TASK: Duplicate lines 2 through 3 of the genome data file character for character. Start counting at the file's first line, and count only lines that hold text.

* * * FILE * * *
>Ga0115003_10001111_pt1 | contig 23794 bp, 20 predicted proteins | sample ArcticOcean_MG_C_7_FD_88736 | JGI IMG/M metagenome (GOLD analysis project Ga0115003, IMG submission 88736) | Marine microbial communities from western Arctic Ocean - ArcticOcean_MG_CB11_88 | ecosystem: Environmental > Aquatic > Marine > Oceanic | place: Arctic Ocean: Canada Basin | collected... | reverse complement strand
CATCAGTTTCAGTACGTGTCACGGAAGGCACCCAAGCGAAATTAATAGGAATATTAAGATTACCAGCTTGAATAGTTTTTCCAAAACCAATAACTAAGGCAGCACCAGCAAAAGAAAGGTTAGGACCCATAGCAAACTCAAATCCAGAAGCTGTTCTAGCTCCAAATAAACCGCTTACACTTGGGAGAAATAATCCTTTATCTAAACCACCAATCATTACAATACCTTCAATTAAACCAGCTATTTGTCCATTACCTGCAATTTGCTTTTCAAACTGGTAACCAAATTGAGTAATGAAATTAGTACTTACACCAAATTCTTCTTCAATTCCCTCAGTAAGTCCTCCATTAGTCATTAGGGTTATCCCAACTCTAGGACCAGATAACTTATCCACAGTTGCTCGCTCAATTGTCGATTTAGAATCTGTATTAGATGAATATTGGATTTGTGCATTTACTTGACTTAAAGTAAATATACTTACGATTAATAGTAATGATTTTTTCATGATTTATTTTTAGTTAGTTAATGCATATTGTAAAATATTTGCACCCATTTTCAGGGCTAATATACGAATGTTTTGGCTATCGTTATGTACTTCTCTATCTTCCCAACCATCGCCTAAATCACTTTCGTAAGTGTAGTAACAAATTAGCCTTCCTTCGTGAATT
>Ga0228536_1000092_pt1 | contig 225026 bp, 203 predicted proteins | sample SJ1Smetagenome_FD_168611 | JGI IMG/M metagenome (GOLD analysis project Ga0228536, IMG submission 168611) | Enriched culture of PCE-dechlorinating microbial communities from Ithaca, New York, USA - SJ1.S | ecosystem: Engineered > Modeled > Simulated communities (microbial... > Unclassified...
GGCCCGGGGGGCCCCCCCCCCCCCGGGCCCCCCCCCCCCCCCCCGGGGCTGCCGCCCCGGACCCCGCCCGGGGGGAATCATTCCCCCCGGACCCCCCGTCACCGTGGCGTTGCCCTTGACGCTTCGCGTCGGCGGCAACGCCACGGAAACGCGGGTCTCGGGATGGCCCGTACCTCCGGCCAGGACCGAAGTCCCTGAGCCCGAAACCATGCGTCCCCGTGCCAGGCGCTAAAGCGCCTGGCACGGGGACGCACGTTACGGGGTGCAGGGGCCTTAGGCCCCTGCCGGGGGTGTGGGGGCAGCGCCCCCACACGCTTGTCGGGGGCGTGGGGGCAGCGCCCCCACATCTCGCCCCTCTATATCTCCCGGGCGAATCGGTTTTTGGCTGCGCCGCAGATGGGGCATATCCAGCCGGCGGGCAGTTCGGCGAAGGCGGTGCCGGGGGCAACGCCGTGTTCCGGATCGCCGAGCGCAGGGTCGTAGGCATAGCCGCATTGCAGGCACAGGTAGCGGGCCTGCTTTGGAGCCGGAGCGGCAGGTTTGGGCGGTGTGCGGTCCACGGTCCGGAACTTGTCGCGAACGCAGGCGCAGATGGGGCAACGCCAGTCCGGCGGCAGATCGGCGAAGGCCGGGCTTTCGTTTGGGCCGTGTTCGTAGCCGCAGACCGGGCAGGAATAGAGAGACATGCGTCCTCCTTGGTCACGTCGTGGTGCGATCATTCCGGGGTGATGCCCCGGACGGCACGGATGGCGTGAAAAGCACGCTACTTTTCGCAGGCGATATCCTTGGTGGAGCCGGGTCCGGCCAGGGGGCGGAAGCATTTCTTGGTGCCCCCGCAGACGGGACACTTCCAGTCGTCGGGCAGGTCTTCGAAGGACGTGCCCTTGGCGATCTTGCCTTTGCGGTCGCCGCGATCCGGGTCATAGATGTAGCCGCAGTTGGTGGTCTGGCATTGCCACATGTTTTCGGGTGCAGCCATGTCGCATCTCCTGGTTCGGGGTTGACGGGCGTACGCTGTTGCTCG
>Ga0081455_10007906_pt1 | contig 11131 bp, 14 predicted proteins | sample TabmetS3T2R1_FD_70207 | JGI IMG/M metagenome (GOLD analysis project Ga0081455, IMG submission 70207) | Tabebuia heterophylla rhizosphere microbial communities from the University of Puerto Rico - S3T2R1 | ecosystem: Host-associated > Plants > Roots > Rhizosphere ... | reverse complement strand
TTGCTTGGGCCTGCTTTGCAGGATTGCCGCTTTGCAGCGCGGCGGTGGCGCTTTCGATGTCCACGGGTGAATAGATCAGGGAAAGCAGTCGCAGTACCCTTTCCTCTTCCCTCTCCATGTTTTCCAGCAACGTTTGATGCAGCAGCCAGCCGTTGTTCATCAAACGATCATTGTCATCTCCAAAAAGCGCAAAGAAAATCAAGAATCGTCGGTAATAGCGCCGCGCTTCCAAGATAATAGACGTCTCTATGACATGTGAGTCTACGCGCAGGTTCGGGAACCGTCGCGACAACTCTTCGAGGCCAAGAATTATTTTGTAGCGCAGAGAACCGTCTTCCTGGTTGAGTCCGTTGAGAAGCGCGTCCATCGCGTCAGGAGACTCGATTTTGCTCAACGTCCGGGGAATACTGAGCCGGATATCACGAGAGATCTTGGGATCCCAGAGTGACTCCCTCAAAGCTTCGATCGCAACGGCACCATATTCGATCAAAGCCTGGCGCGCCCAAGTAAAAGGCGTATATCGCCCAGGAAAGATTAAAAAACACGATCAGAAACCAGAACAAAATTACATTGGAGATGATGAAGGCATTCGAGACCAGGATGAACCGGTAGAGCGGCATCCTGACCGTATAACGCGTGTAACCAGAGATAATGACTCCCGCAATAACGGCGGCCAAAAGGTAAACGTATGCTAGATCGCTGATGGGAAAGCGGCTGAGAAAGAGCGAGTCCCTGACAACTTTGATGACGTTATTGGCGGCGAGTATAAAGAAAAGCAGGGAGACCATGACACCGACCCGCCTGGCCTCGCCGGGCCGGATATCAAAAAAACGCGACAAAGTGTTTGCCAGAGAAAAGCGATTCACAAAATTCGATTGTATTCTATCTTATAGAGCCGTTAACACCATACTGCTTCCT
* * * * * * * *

CATCAGTTTCAGTACGTGTCACGGAAGGCACCCAAGCGAAATTAATAGGAATATTAAGATTACCAGCTTGAATAGTTTTTCCAAAACCAATAACTAAGGCAGCACCAGCAAAAGAAAGGTTAGGACCCATAGCAAACTCAAATCCAGAAGCTGTTCTAGCTCCAAATAAACCGCTTACACTTGGGAGAAATAATCCTTTATCTAAACCACCAATCATTACAATACCTTCAATTAAACCAGCTATTTGTCCATTACCTGCAATTTGCTTTTCAAACTGGTAACCAAATTGAGTAATGAAATTAGTACTTACACCAAATTCTTCTTCAATTCCCTCAGTAAGTCCTCCATTAGTCATTAGGGTTATCCCAACTCTAGGACCAGATAACTTATCCACAGTTGCTCGCTCAATTGTCGATTTAGAATCTGTATTAGATGAATATTGGATTTGTGCATTTACTTGACTTAAAGTAAATATACTTACGATTAATAGTAATGATTTTTTCATGATTTATTTTTAGTTAGTTAATGCATATTGTAAAATATTTGCACCCATTTTCAGGGCTAATATACGAATGTTTTGGCTATCGTTATGTACTTCTCTATCTTCCCAACCATCGCCTAAATCACTTTCGTAAGTGTAGTAACAAATTAGCCTTCCTTCGTGAATT
>Ga0228536_1000092_pt1 | contig 225026 bp, 203 predicted proteins | sample SJ1Smetagenome_FD_168611 | JGI IMG/M metagenome (GOLD analysis project Ga0228536, IMG submission 168611) | Enriched culture of PCE-dechlorinating microbial communities from Ithaca, New York, USA - SJ1.S | ecosystem: Engineered > Modeled > Simulated communities (microbial... > Unclassified...